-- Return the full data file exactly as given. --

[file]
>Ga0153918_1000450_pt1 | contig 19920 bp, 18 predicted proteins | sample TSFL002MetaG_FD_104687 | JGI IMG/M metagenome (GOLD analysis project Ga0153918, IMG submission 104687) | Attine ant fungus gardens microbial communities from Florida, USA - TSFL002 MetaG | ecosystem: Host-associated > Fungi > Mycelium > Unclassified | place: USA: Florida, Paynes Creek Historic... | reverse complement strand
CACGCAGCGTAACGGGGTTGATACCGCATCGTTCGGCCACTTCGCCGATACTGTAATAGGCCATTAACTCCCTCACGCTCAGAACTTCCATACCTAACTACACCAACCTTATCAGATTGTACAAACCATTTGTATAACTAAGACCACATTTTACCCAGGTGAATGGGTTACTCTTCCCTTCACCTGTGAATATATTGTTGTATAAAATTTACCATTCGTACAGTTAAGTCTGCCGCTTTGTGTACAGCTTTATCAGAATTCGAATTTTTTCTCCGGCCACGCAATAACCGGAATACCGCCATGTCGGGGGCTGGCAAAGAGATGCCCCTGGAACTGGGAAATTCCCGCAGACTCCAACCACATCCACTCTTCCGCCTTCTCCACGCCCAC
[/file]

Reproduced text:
>Ga0153918_1000450_pt1 | contig 19920 bp, 18 predicted proteins | sample TSFL002MetaG_FD_104687 | JGI IMG/M metagenome (GOLD analysis project Ga0153918, IMG submission 104687) | Attine ant fungus gardens microbial communities from Florida, USA - TSFL002 MetaG | ecosystem: Host-associated > Fungi > Mycelium > Unclassified | place: USA: Florida, Paynes Creek Historic... | reverse complement strand
CACGCAGCGTAACGGGGTTGATACCGCATCGTTCGGCCACTTCGCCGATACTGTAATAGGCCATTAACTCCCTCACGCTCAGAACTTCCATACCTAACTACACCAACCTTATCAGATTGTACAAACCATTTGTATAACTAAGACCACATTTTACCCAGGTGAATGGGTTACTCTTCCCTTCACCTGTGAATATATTGTTGTATAAAATTTACCATTCGTACAGTTAAGTCTGCCGCTTTGTGTACAGCTTTATCAGAATTCGAATTTTTTCTCCGGCCACGCAATAACCGGAATACCGCCATGTCGGGGGCTGGCAAAGAGATGCCCCTGGAACTGGGAAATTCCCGCAGACTCCAACCACATCCACTCTTCCGCCTTCTCCACGCCCAC